That is Thomas, too: German heritage, leading-edge vision, and no-nonsense intellect connecting the two with brilliant results. Steinhart Distillery turns organic and locally-sourced grains, fruits and spices (with a few imports such as citrus and coriander) into unique flavour blends like habanero vodka and blueberry gin that are now shipped direct all over the world and spreading into retail distributors across North America and overseas. Since releasing its first products in 2014, Steinhart Distillery has earned awards and honours for its quality spirits, the business and the individual behind it all. Following the 2017 Berlin International Spirits Competition where he was named Canadian Distiller of the Year, Thomas a few days later boarded a plane to London, where he would become the first Canadian member and first distiller in the Americas to be inducted into the British Gin Guild. Not bad for “you German,” as one unpleasant official retorted during the construction of his distillery. That disparaging comment, Thomas says, was an anomaly. From the time he closed the deal on his property, his neighbours and the communities along the shore and beyond have become great supporters in business and dear friends in life.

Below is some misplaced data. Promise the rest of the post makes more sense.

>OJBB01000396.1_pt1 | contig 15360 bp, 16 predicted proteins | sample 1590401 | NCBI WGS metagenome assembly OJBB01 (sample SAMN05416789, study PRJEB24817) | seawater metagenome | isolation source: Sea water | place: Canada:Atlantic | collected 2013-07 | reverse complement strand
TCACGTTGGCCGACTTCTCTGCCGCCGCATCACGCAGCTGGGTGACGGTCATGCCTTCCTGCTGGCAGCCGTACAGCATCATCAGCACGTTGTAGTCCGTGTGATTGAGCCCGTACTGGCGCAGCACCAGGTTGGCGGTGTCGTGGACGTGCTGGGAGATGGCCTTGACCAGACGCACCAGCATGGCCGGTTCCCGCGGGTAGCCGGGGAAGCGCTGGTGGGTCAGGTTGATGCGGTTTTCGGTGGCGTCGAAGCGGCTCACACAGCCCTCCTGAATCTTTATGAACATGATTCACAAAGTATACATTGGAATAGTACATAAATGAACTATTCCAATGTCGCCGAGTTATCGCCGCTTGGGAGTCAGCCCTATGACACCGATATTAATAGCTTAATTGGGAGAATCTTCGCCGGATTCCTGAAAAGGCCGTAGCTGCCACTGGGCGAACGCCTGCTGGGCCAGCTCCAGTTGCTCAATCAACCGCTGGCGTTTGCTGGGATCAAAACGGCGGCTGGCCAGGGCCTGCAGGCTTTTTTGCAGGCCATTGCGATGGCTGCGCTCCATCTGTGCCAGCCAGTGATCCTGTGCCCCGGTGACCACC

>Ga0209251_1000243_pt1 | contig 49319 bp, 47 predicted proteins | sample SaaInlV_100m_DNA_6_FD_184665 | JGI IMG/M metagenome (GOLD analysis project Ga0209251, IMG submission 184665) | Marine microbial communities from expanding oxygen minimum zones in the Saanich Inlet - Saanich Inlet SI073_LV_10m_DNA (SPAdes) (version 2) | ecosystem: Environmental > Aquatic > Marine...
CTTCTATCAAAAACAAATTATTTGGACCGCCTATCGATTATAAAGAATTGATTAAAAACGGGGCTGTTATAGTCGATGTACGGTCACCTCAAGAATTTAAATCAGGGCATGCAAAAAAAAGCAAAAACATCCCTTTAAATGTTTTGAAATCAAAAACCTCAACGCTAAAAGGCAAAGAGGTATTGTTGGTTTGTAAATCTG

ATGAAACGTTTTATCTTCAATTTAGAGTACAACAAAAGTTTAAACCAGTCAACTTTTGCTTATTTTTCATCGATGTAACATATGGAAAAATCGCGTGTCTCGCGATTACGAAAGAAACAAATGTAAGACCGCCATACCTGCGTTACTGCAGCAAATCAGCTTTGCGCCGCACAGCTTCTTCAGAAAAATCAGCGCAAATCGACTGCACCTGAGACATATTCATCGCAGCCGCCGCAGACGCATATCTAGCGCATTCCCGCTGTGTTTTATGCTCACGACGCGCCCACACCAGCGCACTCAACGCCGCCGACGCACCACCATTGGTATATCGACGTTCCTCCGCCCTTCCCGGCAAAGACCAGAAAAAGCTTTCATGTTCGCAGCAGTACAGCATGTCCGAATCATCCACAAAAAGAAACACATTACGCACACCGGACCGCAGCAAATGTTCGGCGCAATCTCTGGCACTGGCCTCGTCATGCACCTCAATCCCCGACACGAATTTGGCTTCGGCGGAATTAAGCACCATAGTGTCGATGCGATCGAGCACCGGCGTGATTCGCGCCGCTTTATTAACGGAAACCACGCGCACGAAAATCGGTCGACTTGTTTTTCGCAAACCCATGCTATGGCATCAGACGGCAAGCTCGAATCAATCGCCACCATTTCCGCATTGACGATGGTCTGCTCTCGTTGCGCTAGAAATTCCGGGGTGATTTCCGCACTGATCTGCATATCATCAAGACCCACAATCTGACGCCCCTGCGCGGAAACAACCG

It was near the Black Forest of Germany, on his grandparents’ farm, where Thomas first learned the rigors of hard work and the delicate gift of a refined palette.

“With my grandfather it was feeding the pigs, picking fruit, whatever needed to be done.” That included distilling. “It’s part of working the farm. Here farmers cut lumber or fish, there they do distilling.” In this fertile environment of knowledge and culture, Thomas was introduced to the science and art of tuning grain into fine spirits. Harvesting the grain, fetching wood for the fire and other manual labour eventually led to the privilege of being able to smell and taste the products as nature and science worked its intricate charms.

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Thomas was introduced to the science and culture of distilling as a young boy on his grandfather’s farm in Germany.